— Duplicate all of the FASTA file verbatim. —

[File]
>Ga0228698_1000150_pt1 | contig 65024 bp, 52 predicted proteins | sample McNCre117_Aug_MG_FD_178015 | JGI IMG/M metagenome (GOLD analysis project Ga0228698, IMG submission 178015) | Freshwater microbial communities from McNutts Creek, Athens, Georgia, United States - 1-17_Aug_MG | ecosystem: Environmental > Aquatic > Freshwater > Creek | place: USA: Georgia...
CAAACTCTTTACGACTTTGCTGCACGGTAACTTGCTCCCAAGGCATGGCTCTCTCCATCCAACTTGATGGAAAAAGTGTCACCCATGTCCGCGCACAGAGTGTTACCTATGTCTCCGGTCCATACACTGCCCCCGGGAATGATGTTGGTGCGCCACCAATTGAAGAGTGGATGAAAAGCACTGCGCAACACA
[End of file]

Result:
>Ga0228698_1000150_pt1 | contig 65024 bp, 52 predicted proteins | sample McNCre117_Aug_MG_FD_178015 | JGI IMG/M metagenome (GOLD analysis project Ga0228698, IMG submission 178015) | Freshwater microbial communities from McNutts Creek, Athens, Georgia, United States - 1-17_Aug_MG | ecosystem: Environmental > Aquatic > Freshwater > Creek | place: USA: Georgia...
CAAACTCTTTACGACTTTGCTGCACGGTAACTTGCTCCCAAGGCATGGCTCTCTCCATCCAACTTGATGGAAAAAGTGTCACCCATGTCCGCGCACAGAGTGTTACCTATGTCTCCGGTCCATACACTGCCCCCGGGAATGATGTTGGTGCGCCACCAATTGAAGAGTGGATGAAAAGCACTGCGCAACACA